# What happens if light/particles exceeded the speed of light for a particular medium

While the speed of light in vacuum is a universal constant ($c$), the speed at which light propagates in other materials/mediums may be less than $c$. This is obviously suggested by the fact that different materials (especially in the case of transparent ones) have a particular refractive index.

But surely, matter or even photons can be accelerated beyond this speed in a medium?

If so, what are the effects?

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This is the sort of question that needs to be closed and discouraged if we are going to raise the level of discussion of this site. – Daniel Bingham Nov 25 '10 at 22:17
@Daniel: To quote from the FAQ "Physics - Stack Exchange is for active researchers, academics and students." It' is as much a student level question (and perceptive one at that) as a pop-sci one. – dmckee Nov 25 '10 at 22:38
@dmckee I disagree, the highest level of student this is at would be high school. Even most high schoolers are aware that the speed of light in a vacuum cannot be exceeded conventionally. I do not believe the question was referring to medium where the speed of light is lower than vacuum, as it makes no mention of them. Rather is speaks about the potential of a cataclysm resulting from breaching the speed of light. That is absolutely pop-sci level. – Daniel Bingham Nov 25 '10 at 22:42
@Daniel: first, this site isn't intended for research anymore (see discussions on meta) but rather for undergraduate/graduate level questions (with proviso that interesting high school and research level questions should also be allowed). This general point aside, most people probably heard about speed of light but basically no one believes it is fundamental. Therefore this question deserves to be answered. Also relation to Cherenkov radiation shows that there is some depth in the question, intended or not. – Marek Nov 25 '10 at 23:04
@Marek If you edit the question to make it more about Cherenkov radiation, then I wouldn't have a problem with it. But its current phrasing puts it squarely in the popular science category and therefor off topic even for a site dedicated to undergraduate questions. – Daniel Bingham Nov 25 '10 at 23:08

Speed of light is indeed lower when light propagates through materials (as opposed to vacuum). This doesn't mean that individual photons go slower but rather that the apparent speed of light pulse is lower due to interactions with atoms of the material. So in this case it is possible for some objects to go "faster than light" and indeed very similar effect to sonic boom, called Cherenkov radiation, appears.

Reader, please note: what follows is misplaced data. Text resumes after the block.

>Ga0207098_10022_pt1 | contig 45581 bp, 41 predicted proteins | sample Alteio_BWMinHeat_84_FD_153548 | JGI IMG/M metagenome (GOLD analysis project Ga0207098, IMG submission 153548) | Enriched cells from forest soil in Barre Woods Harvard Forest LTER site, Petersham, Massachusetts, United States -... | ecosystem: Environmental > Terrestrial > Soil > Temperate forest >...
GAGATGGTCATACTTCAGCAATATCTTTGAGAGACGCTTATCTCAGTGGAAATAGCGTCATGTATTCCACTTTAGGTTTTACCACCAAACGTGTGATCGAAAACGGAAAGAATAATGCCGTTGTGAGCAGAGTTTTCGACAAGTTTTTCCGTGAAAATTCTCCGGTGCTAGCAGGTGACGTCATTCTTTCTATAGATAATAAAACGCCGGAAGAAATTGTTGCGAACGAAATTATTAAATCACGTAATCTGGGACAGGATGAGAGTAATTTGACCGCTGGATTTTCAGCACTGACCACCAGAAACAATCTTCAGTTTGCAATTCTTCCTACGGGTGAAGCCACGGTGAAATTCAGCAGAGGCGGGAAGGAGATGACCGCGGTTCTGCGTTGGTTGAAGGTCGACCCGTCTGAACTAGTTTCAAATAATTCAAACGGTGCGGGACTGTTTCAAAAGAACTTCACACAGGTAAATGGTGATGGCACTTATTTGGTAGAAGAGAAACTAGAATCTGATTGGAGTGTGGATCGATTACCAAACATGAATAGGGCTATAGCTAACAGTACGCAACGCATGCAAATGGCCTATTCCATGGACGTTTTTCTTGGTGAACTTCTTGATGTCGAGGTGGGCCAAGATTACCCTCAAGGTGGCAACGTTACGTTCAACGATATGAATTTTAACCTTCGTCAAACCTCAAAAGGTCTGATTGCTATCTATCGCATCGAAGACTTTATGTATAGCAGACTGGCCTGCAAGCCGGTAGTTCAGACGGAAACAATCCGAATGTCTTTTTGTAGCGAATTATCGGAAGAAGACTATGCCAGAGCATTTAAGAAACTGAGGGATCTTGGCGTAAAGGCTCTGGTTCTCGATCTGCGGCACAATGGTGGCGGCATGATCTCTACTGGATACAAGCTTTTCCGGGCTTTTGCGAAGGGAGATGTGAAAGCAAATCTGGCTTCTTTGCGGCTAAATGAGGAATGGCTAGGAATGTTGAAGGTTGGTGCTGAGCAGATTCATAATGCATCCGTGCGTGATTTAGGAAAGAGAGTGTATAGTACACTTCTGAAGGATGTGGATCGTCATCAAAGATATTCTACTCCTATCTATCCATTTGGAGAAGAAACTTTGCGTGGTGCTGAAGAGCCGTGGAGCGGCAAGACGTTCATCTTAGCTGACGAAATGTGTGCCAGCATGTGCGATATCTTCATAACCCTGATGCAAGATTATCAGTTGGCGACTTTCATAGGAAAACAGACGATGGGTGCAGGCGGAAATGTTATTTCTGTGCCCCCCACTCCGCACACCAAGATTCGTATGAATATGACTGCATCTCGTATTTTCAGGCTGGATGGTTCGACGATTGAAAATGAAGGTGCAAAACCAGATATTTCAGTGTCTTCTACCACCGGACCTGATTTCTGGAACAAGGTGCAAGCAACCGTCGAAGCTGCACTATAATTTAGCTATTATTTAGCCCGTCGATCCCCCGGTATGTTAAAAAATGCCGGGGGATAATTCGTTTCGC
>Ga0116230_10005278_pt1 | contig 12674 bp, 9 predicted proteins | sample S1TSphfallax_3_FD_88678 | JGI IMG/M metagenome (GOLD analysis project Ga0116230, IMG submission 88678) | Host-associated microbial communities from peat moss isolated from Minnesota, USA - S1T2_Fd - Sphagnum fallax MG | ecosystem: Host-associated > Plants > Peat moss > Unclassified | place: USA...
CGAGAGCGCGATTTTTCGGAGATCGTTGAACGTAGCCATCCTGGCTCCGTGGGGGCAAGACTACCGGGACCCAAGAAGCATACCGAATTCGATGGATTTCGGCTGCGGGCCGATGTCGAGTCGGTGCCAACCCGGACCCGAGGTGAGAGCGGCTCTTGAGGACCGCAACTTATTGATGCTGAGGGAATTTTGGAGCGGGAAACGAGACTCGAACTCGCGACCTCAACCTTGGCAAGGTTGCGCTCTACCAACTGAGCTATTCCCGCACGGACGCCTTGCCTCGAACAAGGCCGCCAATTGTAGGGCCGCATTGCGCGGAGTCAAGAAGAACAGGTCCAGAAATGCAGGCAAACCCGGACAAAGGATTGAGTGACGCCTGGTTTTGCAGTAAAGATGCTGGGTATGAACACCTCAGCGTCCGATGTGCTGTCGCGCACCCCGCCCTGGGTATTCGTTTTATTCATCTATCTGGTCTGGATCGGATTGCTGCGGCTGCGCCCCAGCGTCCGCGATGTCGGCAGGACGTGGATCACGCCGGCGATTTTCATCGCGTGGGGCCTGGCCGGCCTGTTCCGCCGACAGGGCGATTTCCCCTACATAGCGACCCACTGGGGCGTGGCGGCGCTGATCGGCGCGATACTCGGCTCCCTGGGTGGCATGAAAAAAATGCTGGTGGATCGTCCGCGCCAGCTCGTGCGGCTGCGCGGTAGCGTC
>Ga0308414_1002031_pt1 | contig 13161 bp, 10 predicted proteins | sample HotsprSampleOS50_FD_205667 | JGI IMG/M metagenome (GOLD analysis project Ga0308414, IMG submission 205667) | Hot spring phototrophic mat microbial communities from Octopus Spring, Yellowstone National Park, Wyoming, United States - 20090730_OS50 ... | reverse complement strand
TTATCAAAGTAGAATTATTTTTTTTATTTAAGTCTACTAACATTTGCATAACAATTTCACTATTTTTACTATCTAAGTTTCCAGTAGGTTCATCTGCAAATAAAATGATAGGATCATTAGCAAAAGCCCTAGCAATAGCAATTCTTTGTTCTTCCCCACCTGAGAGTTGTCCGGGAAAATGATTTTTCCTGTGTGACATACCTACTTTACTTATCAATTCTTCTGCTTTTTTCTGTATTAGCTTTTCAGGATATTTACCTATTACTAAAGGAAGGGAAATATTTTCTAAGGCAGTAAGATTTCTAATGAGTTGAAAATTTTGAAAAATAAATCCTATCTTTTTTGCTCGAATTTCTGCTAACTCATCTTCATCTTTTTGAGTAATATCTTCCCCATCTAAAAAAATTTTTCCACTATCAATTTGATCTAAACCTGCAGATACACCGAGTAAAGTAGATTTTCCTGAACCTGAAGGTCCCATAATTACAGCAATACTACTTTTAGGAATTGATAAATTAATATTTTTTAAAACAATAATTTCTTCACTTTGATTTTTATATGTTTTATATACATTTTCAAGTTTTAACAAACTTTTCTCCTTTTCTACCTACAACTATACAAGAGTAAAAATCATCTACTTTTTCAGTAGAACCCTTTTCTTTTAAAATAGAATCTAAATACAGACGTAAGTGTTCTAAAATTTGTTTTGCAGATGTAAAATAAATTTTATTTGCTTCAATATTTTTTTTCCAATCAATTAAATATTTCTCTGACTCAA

Note that for most materials the apparent speed of light is still huge (of the order of speed of light in vacuum) so you need very energetic particles to generate Cherenkov radiation. So this effect is mainly relevant for high-energy particle physics, astrophysics and nuclear physics.

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Indeed, Lene Hau at Harvard has frozen light--see Lene Hau's publications at her lab webpage:deas.harvard.edu/haulab/publications/HauPublications_All.htm and many links are available for reading, e.g.- – Gordon Jan 25 '11 at 7:17
Lene Vestergaard Hau Frozen Light Scientific American 285, 52-59 (July 2001) and Special Scientific American Issue entitled "The Edge of Physics" (2003). – Gordon Jan 25 '11 at 7:23

There is a phenomenon somewhat analogous to an "optical boom" know as Cherenkov radiation which occurs when charged particles pass through a medium at a speed greater than the speed of light for that particular medium.

This produces a beautiful blue glow often seen in pictures of the cores of nuclear reactors. See the wikipedia page for pictures.

Not entirely sure if this answers your question but it may be of interest to you.

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I was just coming to post this...in addition to the pretty color it is useful in terms of detector technology. It is the basic detection technology for the ultra-large scale neutrino detectors (SuperK, IceCube, ...) and is useful for particle ID in some compound detector systems at accelerators. – dmckee Nov 25 '10 at 22:35
This, I did not know. Interesting stuff, I'd not heard of IceCube project - thanks for the information. – xenon Nov 25 '10 at 22:42
It definitely interests me! I may be a computer science grad but physics was and always will be my first love. :) Thanks. – Robin Maben Nov 26 '10 at 5:51

## protected by Qmechanic♦Feb 10 '13 at 23:32

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